in New Tax Revenues This Year
Democrats say they want to raise as much as $1 trillion in new revenues through tax reform later this year to balance Republican demands to slash mandatory spending.
Democrat leaders have had little time to craft a new position for their party since passing a tax deal Tuesday that will raise $620 billion in revenue over the next ten years.
The emerging consensus, however, is that the next installment of deficit reduction should reach $2 trillion and about half of it should come from higher taxes.
This sets up tax reform as one of the biggest fights of the 113th Congress, which began on Thursday.
Republicans say tax reform should be revenue neutral. Additional revenues collected by eliminating or curbing tax breaks and deductions should be used to lower rates.
Senate Republican Leader Mitch McConnell (R-KY) has dismissed the possibility of negotiating additional tax increases.
"I'm in favor of doing tax reform but I think tax reform ought to be revenue neutral as it was back during the Reagan years. We've resolved this issue, look we don't have this problem because we tax too little. We have it because we spend way, way too much," McConnell said Sunday on NBC's "Meet the Press."
Liberal and centrist Democrats say revenues collected through tax reform should go to deficit reduction.
"We've done about $2 trillion. I thought $4 trillion is the goal we should reach. I think we're about half way there. We need another $2 trillion," said Sen. Ben Cardin (D-MD), a member of the Senate Finance Committee, which has jurisdiction over tax reform.
He said the $917 billion cut under the Budget Control Act passed in the summer of 2011 combined with $620 billion in revenues from Tuesday's tax deal and interest savings adds up to about $2 trillion.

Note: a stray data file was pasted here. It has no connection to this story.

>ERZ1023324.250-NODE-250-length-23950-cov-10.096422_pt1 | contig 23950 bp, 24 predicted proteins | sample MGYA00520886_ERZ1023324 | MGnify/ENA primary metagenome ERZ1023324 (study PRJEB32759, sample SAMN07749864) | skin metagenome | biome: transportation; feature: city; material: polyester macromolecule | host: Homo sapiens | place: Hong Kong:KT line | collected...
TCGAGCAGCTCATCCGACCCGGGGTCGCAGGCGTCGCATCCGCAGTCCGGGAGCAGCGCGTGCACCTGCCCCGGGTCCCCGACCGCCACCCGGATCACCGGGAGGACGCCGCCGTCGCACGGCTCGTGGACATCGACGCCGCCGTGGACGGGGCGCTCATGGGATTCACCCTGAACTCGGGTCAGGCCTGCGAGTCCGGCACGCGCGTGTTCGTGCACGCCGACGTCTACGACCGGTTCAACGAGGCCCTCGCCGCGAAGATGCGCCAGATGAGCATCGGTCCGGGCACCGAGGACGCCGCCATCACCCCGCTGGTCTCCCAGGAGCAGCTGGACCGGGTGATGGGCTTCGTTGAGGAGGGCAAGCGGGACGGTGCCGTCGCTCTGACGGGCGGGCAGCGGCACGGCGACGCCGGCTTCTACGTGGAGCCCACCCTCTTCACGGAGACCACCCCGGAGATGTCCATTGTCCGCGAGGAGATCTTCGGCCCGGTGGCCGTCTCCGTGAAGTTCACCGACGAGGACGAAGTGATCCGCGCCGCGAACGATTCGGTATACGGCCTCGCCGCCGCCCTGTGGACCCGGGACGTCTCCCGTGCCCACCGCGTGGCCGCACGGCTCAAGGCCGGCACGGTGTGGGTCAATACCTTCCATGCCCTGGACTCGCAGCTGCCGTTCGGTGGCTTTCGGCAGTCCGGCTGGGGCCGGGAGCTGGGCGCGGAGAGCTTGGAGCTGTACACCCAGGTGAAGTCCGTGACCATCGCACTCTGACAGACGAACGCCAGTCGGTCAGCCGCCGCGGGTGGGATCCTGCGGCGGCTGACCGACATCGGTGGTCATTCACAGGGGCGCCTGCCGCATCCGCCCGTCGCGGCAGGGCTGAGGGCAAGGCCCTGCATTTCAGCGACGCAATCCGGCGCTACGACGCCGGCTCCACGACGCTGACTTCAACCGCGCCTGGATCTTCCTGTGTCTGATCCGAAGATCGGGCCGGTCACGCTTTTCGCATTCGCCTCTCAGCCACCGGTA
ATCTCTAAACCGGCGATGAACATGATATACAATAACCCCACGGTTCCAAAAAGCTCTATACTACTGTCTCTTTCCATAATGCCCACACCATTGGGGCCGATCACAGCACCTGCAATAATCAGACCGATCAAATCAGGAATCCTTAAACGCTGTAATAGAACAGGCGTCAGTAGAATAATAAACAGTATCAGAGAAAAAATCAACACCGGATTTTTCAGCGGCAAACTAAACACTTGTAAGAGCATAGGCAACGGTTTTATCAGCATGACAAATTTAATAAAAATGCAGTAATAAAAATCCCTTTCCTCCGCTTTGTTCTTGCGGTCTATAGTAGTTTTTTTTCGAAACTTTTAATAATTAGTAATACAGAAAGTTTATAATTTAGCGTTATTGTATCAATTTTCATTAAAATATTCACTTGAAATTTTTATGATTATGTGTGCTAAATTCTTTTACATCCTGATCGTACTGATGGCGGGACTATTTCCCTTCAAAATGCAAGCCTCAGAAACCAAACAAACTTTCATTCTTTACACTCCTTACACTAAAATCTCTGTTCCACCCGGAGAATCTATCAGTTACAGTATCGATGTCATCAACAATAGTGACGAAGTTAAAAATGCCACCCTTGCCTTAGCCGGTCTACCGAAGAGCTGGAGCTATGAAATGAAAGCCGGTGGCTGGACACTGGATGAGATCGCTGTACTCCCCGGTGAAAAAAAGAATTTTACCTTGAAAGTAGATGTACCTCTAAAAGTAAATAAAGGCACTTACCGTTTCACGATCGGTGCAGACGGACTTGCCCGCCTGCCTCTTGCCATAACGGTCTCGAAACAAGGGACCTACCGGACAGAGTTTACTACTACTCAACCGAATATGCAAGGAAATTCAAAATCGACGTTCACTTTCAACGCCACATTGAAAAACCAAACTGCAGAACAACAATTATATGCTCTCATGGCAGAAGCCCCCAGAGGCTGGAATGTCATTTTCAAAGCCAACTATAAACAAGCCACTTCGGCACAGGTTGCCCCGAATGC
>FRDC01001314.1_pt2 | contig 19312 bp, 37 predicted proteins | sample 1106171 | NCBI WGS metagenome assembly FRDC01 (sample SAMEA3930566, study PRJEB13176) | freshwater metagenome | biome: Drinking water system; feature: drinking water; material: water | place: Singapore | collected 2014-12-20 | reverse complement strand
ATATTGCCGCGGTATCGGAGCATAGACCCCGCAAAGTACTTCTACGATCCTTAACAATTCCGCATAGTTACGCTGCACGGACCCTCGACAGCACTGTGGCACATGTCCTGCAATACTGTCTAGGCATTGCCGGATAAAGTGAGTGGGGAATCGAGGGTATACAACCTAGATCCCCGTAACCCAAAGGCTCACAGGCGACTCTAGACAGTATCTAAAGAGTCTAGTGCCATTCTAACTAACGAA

Cardin said the ratio of spending cuts to higher tax revenues "should be about even" in the next deficit-reduction deal passed by Congress.
Sen. Jon Tester (D-MT), a centrist Democrat who won a close re-election in November, set out similar parameters.
He said the broad goal for deficit reduction should be in the $4 trillion to $5 trillion range and "we should strive for [a] one for one" ratio of spending cuts to additional tax revenues.
The White House also supports a 1:1 ratio of spending cuts to tax increases as Congress seeks to finish the fiscal work left unresolved by the recently completed 112th Congress.
White House officials point to last week's fiscal-cliff agreement to "buy down" the sequester for two months. The deal delayed the implementation of automatic across-the-board spending cuts to domestic and defense programs and paid for it with $12 billion in revenues and $12 billion in spending cuts -- evenly divided between defense and non-defense spending.
Administration officials view that as a template for future deficit-reduction agreements.
But Democrats in Congress are not yet unified on the issue. Sen. Tim Kaine (D-VA), who won his first term in November's election, said the spending cut-to-tax increase ratio should be higher.
"Obviously that second half of the fiscal cliff is the tough spending decisions," he said. "During the course of the campaign I often talked about 2-1 as a total. That would count all the spending reductions that have already been agreed to."
"I think if you're looking at a 70-30 ratio, somewhere in between 2 to 1 and 3 to 1 , I think that's a reasonable position," said newly-elected Sen. Chris Murphy (D-CT), who noted he is from a "fiscally responsible" state.
Like Kaine, Murphy said, "you could factor in the cuts already made."
Congress agreed to cut spending by $917 billion in 2011 and to raise $620 billion in additional tax revenues last week, settling on a ratio of roughly 3 to 2 so far.
Sen. Charles Schumer (D-NY) said Friday the ratio of spending cuts to tax revenues to date has been tilted more heavily toward spending. Counting the 2011 Budget Control Act and the year-end tax deal, he argues the split is closer to $1.1 trillion in spending cuts and $600 billion in revenues -- but he appears to be counting interest savings from spending cuts and not from tax increases.
The biggest question for Democrats is how much revenue is realistically available through tax reform.
READ FULL SOURCE ARTICLE: 01/07/2013
Editor's Note: The Tax & Spend Party...really, Democrats should change their party name to Tax & Spend Party...that is if there really is truth in advertising...
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